solutions of DMPEG without persulfate, the corrosion rates were similar to
that of tap water.
The rates about doubled when the persulfate was added.


Solution Coupon position Corrosion rate Average corrosion
(MPY) rate (mpy)
% (w/w) DMPEG Submerged 1.17 1.11
1000 without sodium 1.01
persulfate 1.17
Half-way 1.09 1.13
1.13
1.15
10 % (w/w) DMPEG Submerged 2.11 . 2.34
1000 with 0.5% 2.41
sodium persulfate 2.51
Half-way 4.27 3.83
3.68
3.53
Tap water Submerged 1.39 1.46
1.47
1.53
Half-way 1.84 1.68
1.50
1.69


CA 02534766 2010-11-15
18

Climbability of Red Pine pole sections treated using a one-step impregnating
process with a
solution containing 2.6% CCA. 3% DMPEG 1000 and no thereto-initiator

Red Pine pole sections were impregnated by a treating solution of the
following composition:
2.6% CCA, 3% DMPEG 1000 and no thermo-initiator using a one-step process.
These pole
sections were poked using an instrumentation developed at Hydro-Quebec
Research Institute and
the results were compared with those obtained from pentachlorophenol-treated
pole sections
identified as PCP #1 to PCP #3. The instrumentation developed determines the
climbability of a
pole, as expressed by linemen,-by measuring two"parameters: the impact of the
gaff with the
wood and its penetration. These parameters are combined to produce the
climbability index (IC).
The wood hardness increase with the increasing value of IC. The impact is the
deceleration of
the gaff as it touches the wood. For example, a gaff poked into a hard pole
will produce a higher
impact than the same gaff penetrating a softer pole. This parameter is being
used by Hydro-
Qu6bec's linemen to evaluate their perception of climbability of a pole when
the wood is hard.
The penetration measured is that of a Bashlin gaff projected on the surface of
the pole with an
acceleration equivalent to those typically generated by Hydro-Quebec's linemen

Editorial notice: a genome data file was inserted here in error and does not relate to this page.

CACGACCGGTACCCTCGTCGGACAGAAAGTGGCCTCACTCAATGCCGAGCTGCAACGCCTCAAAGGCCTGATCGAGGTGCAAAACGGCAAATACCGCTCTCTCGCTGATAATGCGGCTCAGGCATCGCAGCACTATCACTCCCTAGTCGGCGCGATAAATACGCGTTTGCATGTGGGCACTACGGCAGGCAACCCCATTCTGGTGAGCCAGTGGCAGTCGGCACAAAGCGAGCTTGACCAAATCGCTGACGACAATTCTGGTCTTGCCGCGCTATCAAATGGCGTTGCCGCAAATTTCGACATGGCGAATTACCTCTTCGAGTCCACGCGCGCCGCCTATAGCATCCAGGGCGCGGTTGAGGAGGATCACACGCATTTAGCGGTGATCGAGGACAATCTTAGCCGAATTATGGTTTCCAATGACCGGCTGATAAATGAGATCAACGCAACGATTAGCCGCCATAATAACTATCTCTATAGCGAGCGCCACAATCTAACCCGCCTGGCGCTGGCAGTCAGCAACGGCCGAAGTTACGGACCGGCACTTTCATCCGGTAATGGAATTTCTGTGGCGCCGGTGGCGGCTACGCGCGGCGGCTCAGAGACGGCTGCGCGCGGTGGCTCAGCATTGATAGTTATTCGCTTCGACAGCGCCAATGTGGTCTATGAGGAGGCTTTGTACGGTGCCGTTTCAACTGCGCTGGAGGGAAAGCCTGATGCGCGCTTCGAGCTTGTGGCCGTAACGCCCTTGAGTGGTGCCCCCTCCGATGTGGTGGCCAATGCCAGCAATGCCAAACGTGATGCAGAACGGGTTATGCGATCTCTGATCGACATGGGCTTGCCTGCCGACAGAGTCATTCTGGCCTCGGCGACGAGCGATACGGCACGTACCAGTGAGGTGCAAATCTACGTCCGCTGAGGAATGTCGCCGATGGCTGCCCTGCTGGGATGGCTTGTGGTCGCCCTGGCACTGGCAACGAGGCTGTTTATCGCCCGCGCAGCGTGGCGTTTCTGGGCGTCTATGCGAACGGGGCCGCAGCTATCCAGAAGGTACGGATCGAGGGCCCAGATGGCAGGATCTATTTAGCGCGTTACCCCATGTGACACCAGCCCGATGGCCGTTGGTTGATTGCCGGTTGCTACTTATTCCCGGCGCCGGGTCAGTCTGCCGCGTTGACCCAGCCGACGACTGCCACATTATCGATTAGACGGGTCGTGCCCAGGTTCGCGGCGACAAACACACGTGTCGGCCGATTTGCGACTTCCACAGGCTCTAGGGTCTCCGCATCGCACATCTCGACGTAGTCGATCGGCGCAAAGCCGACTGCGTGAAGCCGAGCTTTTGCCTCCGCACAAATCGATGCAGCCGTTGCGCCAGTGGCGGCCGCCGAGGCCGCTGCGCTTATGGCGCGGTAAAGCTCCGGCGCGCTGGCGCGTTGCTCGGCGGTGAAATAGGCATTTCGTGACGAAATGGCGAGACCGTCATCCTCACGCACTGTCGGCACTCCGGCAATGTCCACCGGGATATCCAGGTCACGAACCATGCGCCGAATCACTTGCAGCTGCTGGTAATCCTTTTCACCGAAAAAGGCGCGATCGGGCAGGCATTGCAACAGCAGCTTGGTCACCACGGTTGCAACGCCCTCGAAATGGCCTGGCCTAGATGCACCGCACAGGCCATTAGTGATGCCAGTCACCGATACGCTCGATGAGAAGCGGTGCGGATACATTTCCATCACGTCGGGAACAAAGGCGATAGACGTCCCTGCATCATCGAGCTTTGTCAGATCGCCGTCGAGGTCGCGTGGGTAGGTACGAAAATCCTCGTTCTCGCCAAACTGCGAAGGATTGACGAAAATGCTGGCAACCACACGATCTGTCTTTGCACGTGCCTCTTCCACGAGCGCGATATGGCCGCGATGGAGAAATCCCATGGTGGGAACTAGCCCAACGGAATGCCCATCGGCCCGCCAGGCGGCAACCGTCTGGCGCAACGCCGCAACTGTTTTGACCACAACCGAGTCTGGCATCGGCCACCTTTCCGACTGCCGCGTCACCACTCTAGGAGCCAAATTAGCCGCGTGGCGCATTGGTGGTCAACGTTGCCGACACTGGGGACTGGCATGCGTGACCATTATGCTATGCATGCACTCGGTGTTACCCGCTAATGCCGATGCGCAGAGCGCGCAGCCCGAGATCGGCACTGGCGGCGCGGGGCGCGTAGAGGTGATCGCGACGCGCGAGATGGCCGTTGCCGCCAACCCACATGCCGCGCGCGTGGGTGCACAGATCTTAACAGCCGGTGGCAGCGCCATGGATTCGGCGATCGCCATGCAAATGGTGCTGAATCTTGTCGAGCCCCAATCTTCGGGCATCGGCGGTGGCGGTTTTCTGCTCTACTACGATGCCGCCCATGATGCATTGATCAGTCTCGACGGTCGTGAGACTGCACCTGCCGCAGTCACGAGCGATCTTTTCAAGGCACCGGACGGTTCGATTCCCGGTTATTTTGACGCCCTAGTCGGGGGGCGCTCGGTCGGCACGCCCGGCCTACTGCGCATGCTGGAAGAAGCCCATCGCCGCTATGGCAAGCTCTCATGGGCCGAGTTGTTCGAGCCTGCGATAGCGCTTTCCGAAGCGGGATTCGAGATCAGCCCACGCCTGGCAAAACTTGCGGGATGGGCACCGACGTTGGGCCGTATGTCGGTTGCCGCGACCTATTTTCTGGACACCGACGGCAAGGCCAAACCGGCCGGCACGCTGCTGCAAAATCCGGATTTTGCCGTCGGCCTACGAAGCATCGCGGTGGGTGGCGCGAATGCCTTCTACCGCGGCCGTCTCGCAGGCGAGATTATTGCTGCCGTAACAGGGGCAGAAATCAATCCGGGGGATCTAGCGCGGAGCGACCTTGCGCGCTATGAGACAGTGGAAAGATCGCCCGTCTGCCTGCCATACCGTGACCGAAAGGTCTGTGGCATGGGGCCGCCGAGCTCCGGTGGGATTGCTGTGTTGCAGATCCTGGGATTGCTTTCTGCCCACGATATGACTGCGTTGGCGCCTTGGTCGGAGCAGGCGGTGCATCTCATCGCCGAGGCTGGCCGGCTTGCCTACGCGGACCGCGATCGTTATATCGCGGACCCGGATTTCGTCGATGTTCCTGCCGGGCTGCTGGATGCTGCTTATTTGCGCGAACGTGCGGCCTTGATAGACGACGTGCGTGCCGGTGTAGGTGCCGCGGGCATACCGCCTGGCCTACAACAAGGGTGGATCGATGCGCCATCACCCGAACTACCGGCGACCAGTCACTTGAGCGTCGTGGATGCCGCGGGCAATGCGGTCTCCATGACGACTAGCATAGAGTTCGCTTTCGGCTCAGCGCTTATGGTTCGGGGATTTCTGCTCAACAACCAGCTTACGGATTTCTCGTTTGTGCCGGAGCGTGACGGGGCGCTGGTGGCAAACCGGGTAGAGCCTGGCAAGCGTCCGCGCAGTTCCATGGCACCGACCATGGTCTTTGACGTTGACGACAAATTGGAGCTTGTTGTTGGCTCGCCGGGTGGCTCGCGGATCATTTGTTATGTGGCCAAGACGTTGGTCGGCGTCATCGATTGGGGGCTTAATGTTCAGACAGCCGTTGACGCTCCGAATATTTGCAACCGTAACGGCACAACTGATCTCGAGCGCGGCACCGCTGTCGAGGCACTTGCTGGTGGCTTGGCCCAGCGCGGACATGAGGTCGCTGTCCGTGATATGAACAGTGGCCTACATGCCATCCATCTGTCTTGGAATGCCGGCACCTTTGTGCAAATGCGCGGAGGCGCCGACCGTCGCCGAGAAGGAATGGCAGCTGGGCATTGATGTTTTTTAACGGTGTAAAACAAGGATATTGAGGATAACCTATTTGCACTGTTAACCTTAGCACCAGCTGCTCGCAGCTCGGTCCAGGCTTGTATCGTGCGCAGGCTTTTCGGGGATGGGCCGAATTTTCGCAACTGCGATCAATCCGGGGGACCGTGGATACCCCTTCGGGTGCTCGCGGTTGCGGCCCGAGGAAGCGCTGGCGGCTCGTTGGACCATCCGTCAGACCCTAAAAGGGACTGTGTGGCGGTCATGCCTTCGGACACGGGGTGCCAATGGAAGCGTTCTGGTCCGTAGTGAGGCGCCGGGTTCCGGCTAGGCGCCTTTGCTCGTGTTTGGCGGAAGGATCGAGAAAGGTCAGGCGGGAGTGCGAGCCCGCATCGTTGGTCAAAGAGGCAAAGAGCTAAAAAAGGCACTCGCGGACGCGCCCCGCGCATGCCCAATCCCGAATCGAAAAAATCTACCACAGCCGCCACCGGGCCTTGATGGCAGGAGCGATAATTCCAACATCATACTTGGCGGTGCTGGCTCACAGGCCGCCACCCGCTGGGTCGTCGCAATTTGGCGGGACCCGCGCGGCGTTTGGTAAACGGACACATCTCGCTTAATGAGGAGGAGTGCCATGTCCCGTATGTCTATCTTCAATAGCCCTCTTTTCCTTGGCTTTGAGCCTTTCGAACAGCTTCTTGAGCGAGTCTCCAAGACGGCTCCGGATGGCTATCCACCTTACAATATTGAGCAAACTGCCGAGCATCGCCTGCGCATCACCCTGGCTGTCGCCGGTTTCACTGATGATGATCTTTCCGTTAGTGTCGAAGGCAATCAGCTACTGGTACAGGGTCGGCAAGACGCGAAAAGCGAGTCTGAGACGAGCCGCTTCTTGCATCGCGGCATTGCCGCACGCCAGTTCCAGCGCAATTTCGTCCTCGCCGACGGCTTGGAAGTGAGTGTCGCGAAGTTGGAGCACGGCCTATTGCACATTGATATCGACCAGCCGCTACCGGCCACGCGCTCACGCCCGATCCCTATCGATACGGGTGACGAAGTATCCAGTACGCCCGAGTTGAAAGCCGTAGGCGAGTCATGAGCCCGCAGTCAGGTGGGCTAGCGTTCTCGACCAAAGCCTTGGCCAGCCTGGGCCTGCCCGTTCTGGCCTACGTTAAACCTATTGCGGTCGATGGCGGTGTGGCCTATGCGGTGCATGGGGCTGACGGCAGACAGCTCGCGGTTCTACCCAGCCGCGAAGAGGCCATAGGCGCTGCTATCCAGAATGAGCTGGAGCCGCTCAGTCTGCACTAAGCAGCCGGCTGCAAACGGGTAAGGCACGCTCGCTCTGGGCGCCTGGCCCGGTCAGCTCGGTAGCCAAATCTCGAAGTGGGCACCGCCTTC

when climbing
a pole. For very soft poles, the impacts are low and do not allow to
discriminate easily between
two similar poles. In this situation, the gaff penetration becomes the prime
parameter by which to
judge soft poles.

As climbability is affected by the moisture content (MC) of wood, all the
stubs were conditioned
several weeks in an environmental walk-in set at 18 C and 95 %RH. The MC was
determined
in several stubs and ranged between 19 and 20 %. The climbability measurements
taken are
presented in the following figure 1. For each stub, a minimum of four pokings
was done at three
locations, 120 apart, at mid-length. For presentation purposes, only the
average is reported
here. The climbability index values range from 0.38 (very soft) to 0.56 (soft)
for those stubs
treated with CCA and DMPEG 1000. The climbability index values of the PCP-
treated pole
sections (considered to be a wood softness reference, as this is an oilborne
preservative) are 0.50,
0.64 and 0.75. The 13 pole sections treated with CCA and DMPEG 1000 are all
softer than two
of the three PCP pole sections. In fact; nine of these pole sections are even
softer than the three
PCP-treated pole sections, therefore showing the effect of the DMPEG 1000 on
the overall
softness of the wood.

The invention is not restricted to the above-mentioned preferred statements
and also relates to all
variations that may appear obvious to a skilled workman.

Désolé, le dessin représentatatif concernant le document de brevet no 2534766 est introuvable.

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États admin

Titre Date
Date de délivrance prévu 2012-01-03
(86) Date de dépôt PCT 2004-08-02
(87) Date de publication PCT 2005-02-10
(85) Entrée nationale 2006-01-31
Requête d'examen 2009-07-02
(45) Délivré 2012-01-03